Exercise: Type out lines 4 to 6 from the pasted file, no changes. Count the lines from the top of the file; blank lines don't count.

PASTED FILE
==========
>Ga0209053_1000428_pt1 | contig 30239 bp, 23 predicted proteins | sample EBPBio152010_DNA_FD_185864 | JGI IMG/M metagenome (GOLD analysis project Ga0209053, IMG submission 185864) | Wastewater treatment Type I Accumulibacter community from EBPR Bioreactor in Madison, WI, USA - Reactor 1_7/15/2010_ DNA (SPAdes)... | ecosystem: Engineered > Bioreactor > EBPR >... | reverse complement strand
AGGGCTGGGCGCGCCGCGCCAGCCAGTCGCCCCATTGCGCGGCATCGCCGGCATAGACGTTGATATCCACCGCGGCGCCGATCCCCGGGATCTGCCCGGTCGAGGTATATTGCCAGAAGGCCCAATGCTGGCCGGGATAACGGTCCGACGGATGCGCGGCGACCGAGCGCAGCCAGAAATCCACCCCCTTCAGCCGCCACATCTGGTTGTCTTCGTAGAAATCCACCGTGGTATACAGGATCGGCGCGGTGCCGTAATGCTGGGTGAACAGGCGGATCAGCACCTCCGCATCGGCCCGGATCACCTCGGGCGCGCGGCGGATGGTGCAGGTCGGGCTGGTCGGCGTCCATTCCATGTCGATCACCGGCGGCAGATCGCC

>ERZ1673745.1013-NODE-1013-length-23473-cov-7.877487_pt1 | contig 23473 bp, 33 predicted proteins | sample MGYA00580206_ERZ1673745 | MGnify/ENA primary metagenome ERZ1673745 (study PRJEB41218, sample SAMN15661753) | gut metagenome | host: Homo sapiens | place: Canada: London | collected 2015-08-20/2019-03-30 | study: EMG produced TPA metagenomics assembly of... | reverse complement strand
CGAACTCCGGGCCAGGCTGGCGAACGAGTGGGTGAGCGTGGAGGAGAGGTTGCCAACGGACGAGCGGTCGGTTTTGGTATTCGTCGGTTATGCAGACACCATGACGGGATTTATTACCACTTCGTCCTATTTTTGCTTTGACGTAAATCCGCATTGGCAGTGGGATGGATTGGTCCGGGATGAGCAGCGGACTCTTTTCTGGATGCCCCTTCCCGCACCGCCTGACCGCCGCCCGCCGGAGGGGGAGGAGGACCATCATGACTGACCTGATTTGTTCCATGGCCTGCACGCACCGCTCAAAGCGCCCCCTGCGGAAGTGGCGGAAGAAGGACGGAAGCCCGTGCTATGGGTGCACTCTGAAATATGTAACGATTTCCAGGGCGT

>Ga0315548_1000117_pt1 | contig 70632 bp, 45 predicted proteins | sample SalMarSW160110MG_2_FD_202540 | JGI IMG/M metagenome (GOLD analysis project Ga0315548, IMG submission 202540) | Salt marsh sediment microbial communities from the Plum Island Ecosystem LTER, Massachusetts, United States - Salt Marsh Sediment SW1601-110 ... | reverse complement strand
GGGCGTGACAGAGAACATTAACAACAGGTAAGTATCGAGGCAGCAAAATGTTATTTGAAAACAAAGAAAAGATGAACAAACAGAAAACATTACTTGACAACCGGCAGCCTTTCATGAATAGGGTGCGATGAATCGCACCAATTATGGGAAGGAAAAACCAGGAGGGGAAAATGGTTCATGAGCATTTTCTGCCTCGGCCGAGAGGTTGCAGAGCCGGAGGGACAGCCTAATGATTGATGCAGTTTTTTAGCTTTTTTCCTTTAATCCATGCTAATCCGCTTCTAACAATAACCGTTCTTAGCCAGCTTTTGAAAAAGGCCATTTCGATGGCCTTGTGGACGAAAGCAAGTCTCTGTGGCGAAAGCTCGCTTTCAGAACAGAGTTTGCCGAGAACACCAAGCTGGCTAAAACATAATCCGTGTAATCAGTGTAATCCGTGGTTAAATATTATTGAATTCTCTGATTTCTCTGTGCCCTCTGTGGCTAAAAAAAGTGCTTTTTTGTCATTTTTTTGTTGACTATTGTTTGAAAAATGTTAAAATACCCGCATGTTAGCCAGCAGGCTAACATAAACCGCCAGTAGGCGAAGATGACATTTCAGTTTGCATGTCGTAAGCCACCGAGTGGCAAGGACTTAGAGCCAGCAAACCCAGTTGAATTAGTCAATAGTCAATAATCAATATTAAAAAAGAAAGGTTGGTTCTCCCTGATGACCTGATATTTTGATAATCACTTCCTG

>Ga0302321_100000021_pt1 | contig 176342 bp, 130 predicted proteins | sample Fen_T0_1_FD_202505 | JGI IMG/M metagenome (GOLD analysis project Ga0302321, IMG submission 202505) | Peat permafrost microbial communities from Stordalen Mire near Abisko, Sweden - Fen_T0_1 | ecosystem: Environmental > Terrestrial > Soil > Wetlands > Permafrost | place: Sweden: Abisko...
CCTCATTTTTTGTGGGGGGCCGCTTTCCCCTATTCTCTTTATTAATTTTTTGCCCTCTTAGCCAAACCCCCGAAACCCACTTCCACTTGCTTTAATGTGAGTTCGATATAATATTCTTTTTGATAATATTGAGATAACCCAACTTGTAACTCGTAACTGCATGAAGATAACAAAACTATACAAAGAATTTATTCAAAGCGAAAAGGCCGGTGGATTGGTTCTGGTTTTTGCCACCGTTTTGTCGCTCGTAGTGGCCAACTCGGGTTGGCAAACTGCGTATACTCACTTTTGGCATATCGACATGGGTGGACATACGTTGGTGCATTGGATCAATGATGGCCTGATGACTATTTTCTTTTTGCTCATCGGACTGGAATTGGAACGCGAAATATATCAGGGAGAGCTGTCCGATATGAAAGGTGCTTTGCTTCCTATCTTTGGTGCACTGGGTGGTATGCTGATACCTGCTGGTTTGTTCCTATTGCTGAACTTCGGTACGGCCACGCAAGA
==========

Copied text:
CGAACTCCGGGCCAGGCTGGCGAACGAGTGGGTGAGCGTGGAGGAGAGGTTGCCAACGGACGAGCGGTCGGTTTTGGTATTCGTCGGTTATGCAGACACCATGACGGGATTTATTACCACTTCGTCCTATTTTTGCTTTGACGTAAATCCGCATTGGCAGTGGGATGGATTGGTCCGGGATGAGCAGCGGACTCTTTTCTGGATGCCCCTTCCCGCACCGCCTGACCGCCGCCCGCCGGAGGGGGAGGAGGACCATCATGACTGACCTGATTTGTTCCATGGCCTGCACGCACCGCTCAAAGCGCCCCCTGCGGAAGTGGCGGAAGAAGGACGGAAGCCCGTGCTATGGGTGCACTCTGAAATATGTAACGATTTCCAGGGCGT

>Ga0315548_1000117_pt1 | contig 70632 bp, 45 predicted proteins | sample SalMarSW160110MG_2_FD_202540 | JGI IMG/M metagenome (GOLD analysis project Ga0315548, IMG submission 202540) | Salt marsh sediment microbial communities from the Plum Island Ecosystem LTER, Massachusetts, United States - Salt Marsh Sediment SW1601-110 ... | reverse complement strand
GGGCGTGACAGAGAACATTAACAACAGGTAAGTATCGAGGCAGCAAAATGTTATTTGAAAACAAAGAAAAGATGAACAAACAGAAAACATTACTTGACAACCGGCAGCCTTTCATGAATAGGGTGCGATGAATCGCACCAATTATGGGAAGGAAAAACCAGGAGGGGAAAATGGTTCATGAGCATTTTCTGCCTCGGCCGAGAGGTTGCAGAGCCGGAGGGACAGCCTAATGATTGATGCAGTTTTTTAGCTTTTTTCCTTTAATCCATGCTAATCCGCTTCTAACAATAACCGTTCTTAGCCAGCTTTTGAAAAAGGCCATTTCGATGGCCTTGTGGACGAAAGCAAGTCTCTGTGGCGAAAGCTCGCTTTCAGAACAGAGTTTGCCGAGAACACCAAGCTGGCTAAAACATAATCCGTGTAATCAGTGTAATCCGTGGTTAAATATTATTGAATTCTCTGATTTCTCTGTGCCCTCTGTGGCTAAAAAAAGTGCTTTTTTGTCATTTTTTTGTTGACTATTGTTTGAAAAATGTTAAAATACCCGCATGTTAGCCAGCAGGCTAACATAAACCGCCAGTAGGCGAAGATGACATTTCAGTTTGCATGTCGTAAGCCACCGAGTGGCAAGGACTTAGAGCCAGCAAACCCAGTTGAATTAGTCAATAGTCAATAATCAATATTAAAAAAGAAAGGTTGGTTCTCCCTGATGACCTGATATTTTGATAATCACTTCCTG